[EM] Beatpath and SSD aren't manipulable. "Manipulable" is barking up the

James Green-Armytage jarmyta at antioch-college.edu
Tue Nov 8 18:46:01 PST 2005

Mike Ossipoff wrote:
>The criteria SFC and SDSC describe why complying methods don't have a 
>problem with those offensive strategies.

Chris Benham wrote:
>46: A>B
>44: B>C   (sincere is B or B>A)
>10: C
>The defeat-dropper style  "Condorcet(wv)" method you refer to here 
>elects B.
>This looks a lot like vulnerability to  "offensive order-reversal"  (aka 
>Burial strategy) to  me.

Mike Ossipoff has long ago come to the conclusion that the vulnerability
of WV methods to the burying strategy is not worth worrying about. He
reaches this conclusion based on several assumptions (some stated and some
unstated) about strategic voting behavior. There are plenty of people who
believe that that the vulnerability of WV Condorcet to the burying
strategy *is* severe enough to be worth worrying about. There are also
some people who haven't made up their minds one way or the other about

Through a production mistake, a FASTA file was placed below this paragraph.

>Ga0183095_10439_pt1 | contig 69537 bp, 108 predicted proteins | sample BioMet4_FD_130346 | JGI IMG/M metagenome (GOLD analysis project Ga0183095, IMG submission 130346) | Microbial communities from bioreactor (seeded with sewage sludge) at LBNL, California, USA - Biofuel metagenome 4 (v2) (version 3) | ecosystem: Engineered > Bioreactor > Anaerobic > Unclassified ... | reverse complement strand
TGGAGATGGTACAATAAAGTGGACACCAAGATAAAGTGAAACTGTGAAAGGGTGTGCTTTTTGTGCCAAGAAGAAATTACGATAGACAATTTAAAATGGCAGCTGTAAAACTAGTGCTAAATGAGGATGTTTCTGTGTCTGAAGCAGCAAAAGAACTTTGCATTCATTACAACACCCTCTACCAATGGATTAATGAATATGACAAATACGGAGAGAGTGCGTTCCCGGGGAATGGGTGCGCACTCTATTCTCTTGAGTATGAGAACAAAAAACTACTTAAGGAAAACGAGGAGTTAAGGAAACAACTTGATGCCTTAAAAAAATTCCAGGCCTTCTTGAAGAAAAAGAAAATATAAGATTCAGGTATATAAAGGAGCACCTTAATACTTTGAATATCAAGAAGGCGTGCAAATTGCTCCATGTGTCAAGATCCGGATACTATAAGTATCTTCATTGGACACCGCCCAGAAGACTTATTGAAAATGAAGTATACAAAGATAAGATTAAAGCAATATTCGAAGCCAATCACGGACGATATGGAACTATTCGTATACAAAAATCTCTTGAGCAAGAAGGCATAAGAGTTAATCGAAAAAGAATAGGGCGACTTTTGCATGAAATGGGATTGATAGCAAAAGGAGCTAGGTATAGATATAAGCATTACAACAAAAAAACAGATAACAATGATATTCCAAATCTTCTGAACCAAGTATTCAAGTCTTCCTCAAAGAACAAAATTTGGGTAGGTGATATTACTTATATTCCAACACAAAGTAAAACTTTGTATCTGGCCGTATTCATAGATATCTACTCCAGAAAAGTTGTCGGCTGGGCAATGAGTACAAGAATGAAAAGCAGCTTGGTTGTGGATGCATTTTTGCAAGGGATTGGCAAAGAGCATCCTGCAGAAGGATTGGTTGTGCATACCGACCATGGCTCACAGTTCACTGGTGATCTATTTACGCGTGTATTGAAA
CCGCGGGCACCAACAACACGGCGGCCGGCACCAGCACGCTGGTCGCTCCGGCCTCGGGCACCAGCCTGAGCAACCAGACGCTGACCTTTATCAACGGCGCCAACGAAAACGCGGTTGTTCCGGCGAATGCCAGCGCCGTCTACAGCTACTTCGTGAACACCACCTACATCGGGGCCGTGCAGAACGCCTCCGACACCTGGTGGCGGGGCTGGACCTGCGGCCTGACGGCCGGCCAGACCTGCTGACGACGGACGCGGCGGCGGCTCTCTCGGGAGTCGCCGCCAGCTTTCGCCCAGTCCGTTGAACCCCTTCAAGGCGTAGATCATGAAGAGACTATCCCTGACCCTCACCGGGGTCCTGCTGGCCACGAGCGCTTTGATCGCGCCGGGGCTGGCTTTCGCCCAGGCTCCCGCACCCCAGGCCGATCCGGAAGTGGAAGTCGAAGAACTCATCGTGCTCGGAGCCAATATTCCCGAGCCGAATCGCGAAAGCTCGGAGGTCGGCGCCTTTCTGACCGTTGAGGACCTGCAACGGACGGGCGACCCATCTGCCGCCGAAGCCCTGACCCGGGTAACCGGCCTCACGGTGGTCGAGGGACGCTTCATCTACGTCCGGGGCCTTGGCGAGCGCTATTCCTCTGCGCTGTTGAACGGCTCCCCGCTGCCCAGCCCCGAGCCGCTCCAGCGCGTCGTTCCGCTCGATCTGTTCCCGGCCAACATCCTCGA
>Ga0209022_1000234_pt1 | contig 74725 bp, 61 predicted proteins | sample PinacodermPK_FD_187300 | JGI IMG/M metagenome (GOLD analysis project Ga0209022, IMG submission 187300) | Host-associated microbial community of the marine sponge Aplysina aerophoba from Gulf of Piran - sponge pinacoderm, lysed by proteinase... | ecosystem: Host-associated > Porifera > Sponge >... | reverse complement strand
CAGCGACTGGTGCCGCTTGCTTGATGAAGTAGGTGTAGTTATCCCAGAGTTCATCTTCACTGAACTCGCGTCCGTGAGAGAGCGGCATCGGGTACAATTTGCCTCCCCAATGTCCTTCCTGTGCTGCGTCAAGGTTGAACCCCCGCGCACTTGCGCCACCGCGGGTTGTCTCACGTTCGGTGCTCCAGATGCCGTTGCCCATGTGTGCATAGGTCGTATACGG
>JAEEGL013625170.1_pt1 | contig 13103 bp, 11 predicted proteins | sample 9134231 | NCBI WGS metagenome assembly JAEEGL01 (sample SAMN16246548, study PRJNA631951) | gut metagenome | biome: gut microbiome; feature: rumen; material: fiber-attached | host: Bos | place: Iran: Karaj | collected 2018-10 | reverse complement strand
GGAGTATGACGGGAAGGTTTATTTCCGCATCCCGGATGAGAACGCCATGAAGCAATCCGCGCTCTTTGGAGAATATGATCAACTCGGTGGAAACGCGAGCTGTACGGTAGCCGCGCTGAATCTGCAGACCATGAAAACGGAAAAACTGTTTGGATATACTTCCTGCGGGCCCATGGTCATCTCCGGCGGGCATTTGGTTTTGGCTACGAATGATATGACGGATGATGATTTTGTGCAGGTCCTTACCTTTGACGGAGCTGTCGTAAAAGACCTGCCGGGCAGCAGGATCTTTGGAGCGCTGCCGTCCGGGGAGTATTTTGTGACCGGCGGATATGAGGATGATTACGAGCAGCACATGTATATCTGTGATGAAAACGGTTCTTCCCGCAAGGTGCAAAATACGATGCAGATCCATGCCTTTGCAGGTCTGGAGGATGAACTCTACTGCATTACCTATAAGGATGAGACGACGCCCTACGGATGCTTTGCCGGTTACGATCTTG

whether the vulnerability is severe enough. I belong to this last

In my opinion, it is very hard to draw definite conclusions about
strategic behavior in methods that are rarely or never used for
high-stakes elections, because voter strategy as a phenomenon is very
complex, probably too complex to model definitively. Thus, I prefer to
make more tentative statements about strategy in methods that are largely
untried in high-stakes scenarios. When a strategic flaw is very obvious in
theory (e.g. as in the Borda count or margins Condorcet), I am happy to
reject the method out of hand, but when theoretical strategic
vulnerability is closer to the margin (as in WV Condorcet), I prefer to
reserve judgement.

We've been through all this several times before. At the moment, I have
nothing new to say on the topic. 

my best,

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